“I think that that move, I would emulate it if I was an event planner”, says Nick. “First off, I wouldn’t say too much. I wouldn’t feel like you need to be the author of things, because it’s been found in 12 countries. It is escalating. That’s on a dime because they have to hit certain saturation points. Because they’re always balancing these larger organizations that really, this is their only thing. They’re balancing fear and helping people”.
“I would say, don’t write too much. Don’t feel that you need to be the author of everything. Just point people in the right direction of the authorities in these areas. Because then you’ve done your due diligence, you haven’t seeded things with misaligned fear or given people maybe the bad advice. Those links that the CDC has and the World Health Organization have, those are living pages. As things change, they update them”.
Taking Control As Planners
“I think that the majority of your role, really, is to keep up-to-date with what’s going on with that”, says Nick. “And make that a priority and not make that something that you’re not willing to do. I think, sharing information with all of your stakeholders, all of your sponsors. Potentially exhibitors and, obviously, attendees. And let them make the decisions on their own, I think, to a certain level. Then once larger organizations get involved, then you could make decisions. I would, if you’re having events at a venue, the venue is going to be very involved. You should ask your venue, as far as what they do or if they have any history of being able to increase different ways to tackle issues like this”.
“Signage, potentially. Again, you don’t have to breed it in fear. But just say something to the effect of, “A safe meeting environment starts with you here,” or something like that. You don’t have to say, “Don’t get the virus” or anything of the sort.
Small, Important Things
A way to mitigate or decrease the coronavirus impact on the events industry is to be proactive in what you can. “Maybe talking to your venue to see if they can put some additional signage up to let people know where restrooms are”, suggests Will. “Maybe adding additional hand sanitizing areas where there are large groups of people going in together. Such as the entrance to the GS, and things like that”.
“There’s probably a programing aspect of it all too”, he continues. “For example, maybe it’s something like building it so your chairs are just a little bit further apart from each other. Or maybe making it so if there was an activity where people were going to get really physical and shake a lot of hands together, maybe not having that. Maybe there’s like temporary things. It’s not going to affect your entire event for the next 20 years. But maybe just your events in the next six months. Just being aware of this and how you can adjust the programing without creating fear in some way”.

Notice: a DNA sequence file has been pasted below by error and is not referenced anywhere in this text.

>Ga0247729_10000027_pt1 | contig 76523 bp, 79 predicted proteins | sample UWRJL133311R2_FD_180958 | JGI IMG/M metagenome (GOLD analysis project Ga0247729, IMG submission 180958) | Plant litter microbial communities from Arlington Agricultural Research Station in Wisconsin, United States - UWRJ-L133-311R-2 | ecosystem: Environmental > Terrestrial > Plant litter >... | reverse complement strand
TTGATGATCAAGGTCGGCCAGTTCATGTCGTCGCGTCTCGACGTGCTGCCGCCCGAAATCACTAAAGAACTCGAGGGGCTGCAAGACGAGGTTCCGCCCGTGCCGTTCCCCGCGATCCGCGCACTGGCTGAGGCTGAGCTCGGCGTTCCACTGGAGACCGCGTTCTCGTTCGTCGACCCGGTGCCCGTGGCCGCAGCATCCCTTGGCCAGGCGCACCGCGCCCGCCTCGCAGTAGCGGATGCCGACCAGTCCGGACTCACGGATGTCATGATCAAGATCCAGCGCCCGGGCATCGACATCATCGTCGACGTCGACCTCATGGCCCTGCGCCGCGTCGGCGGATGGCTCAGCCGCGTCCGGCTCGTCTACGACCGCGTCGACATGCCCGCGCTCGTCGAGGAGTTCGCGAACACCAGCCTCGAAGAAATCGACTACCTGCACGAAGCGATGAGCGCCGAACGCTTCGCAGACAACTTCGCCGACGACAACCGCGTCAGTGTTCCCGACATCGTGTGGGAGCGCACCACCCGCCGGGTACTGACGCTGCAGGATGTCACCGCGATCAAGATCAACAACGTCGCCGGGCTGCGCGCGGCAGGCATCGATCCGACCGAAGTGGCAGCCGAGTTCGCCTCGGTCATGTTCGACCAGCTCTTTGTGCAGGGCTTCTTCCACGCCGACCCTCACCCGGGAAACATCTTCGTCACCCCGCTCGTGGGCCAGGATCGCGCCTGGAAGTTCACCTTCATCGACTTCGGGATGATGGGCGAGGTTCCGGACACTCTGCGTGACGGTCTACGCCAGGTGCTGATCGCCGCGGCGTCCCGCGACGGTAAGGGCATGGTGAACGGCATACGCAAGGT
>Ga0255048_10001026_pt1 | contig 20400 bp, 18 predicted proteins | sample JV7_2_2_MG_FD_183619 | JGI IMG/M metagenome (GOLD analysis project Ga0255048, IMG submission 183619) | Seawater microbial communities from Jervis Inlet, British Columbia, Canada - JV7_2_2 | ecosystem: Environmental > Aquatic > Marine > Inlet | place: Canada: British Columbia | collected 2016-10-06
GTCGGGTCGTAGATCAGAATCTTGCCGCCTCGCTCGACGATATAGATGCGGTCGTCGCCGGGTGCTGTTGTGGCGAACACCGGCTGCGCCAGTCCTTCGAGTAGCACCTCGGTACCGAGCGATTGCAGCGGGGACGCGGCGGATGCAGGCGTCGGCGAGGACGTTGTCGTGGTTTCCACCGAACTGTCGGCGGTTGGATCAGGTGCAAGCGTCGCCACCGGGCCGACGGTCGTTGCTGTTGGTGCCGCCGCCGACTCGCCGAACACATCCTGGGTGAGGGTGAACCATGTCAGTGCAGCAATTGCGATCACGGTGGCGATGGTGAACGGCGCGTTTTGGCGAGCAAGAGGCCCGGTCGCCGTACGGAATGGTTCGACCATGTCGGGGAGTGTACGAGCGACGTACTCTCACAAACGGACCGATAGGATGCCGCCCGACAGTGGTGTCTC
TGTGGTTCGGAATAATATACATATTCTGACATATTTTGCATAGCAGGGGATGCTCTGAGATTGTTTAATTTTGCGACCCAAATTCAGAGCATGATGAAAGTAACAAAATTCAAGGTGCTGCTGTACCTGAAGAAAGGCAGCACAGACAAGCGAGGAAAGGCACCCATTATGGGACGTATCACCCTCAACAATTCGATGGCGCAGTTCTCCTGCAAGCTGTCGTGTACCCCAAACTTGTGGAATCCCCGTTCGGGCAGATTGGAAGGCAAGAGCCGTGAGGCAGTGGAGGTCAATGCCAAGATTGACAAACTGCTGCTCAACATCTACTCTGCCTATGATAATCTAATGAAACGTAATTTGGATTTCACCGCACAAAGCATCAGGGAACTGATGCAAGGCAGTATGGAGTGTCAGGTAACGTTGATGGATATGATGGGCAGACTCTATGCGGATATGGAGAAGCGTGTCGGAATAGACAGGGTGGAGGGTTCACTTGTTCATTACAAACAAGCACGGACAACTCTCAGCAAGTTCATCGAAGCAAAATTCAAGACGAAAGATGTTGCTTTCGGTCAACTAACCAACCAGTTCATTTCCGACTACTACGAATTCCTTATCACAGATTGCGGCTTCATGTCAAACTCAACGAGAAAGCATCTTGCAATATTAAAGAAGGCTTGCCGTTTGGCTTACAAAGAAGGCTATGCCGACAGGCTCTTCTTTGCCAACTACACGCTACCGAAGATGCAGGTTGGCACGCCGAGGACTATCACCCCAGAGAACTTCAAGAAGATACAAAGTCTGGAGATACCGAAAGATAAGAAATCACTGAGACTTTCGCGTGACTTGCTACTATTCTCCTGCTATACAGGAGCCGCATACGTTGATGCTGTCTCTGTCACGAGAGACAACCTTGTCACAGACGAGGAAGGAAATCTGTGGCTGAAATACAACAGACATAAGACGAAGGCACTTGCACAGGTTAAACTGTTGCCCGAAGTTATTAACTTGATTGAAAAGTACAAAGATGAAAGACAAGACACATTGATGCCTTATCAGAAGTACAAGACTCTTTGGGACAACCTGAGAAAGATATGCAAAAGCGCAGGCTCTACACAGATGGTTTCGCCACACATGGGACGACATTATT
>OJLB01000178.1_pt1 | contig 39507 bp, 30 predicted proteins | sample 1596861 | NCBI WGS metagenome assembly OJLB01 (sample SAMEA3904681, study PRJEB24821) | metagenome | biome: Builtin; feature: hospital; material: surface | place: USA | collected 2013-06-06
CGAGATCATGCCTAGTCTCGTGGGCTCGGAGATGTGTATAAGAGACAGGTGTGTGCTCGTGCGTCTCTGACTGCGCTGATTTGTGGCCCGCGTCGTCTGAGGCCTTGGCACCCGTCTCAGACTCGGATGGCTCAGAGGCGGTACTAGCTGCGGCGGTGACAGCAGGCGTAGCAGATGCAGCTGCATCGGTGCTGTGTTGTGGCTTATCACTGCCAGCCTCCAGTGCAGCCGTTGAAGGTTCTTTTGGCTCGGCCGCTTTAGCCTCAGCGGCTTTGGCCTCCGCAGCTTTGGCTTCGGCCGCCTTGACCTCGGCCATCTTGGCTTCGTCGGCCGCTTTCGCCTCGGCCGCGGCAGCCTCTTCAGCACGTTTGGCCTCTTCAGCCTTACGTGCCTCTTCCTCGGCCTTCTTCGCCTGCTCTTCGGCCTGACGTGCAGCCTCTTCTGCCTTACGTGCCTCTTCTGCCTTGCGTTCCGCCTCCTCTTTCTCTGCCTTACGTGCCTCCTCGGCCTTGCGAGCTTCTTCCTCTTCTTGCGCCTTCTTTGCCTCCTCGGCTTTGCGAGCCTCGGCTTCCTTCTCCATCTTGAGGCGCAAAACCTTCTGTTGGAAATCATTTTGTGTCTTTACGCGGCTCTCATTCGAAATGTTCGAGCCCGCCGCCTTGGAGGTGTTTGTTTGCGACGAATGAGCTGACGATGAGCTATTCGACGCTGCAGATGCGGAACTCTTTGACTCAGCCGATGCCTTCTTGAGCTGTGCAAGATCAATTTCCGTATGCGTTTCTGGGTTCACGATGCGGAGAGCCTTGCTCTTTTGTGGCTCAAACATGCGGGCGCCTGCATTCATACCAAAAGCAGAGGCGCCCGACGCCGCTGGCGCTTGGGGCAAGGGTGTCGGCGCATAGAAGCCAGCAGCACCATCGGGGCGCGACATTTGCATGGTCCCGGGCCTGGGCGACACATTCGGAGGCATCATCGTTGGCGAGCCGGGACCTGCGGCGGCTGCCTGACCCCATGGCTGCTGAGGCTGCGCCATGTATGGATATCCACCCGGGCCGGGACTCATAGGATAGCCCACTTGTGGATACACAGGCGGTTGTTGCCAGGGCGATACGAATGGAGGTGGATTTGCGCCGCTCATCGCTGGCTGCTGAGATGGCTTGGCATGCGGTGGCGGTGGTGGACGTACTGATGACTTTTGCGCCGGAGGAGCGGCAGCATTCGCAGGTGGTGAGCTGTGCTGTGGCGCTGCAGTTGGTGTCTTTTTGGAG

We talked about the roles of the future in the industry. And now it seems only fitting that we bring back the idea of a wellness expert. “Wellness has the ability to be so many different things”, says Nick. “I think that it’s a big umbrella when we talk about its role in events. I see the wellness one as super vitally important. Also, potentially, that wellness person has resources themselves, be it full-time consulting, whatever. To the degree that wellness is mental health, wellness is stretching and running around at events. Wellness is also the idea of when you bring people together, as anyone who’s flown knows, the increased likelihood of people getting sick are much higher, so that is an element of wellness. It’s not just yoga”.
“I think that there’s an opportunity there to, again, make that position more robust”, he continues. “By offering, and really specializing in those areas. There’s a lot of training that they could take on as well. There’s the idea of a crisis person. You would talk to your wellness person and they would say things like, “Okay, let’s let our attendees, upcoming attendees know what they should pack. What kind of fibers are good for things. How to pack their clothes differently.” Who knows?”.
It’s Not Just You Anymore
“Planners try to do everything and from a cost standpoint it’s, “Oh, it’s one person’s job.” It can’t be one person’s job anymore”, says Will. “I feel like delegating to a wellness person and a crisis person, they can be having these in-depth conversations, and having an hour-long conversation of, “Okay, what are our risks? What has your city had so far? Has your city had any major infections?” Or whatever it may be, and can talk about these things”.
“Because I’m betting you right now, some planner is listening to this right now and going, “I don’t have time to do this. I’m already behind schedule” or “I don’t have time to worry about this”. When it should be “I don’t have the time, and I need to worry about this. I’m going to have someone else do it.”, he adds.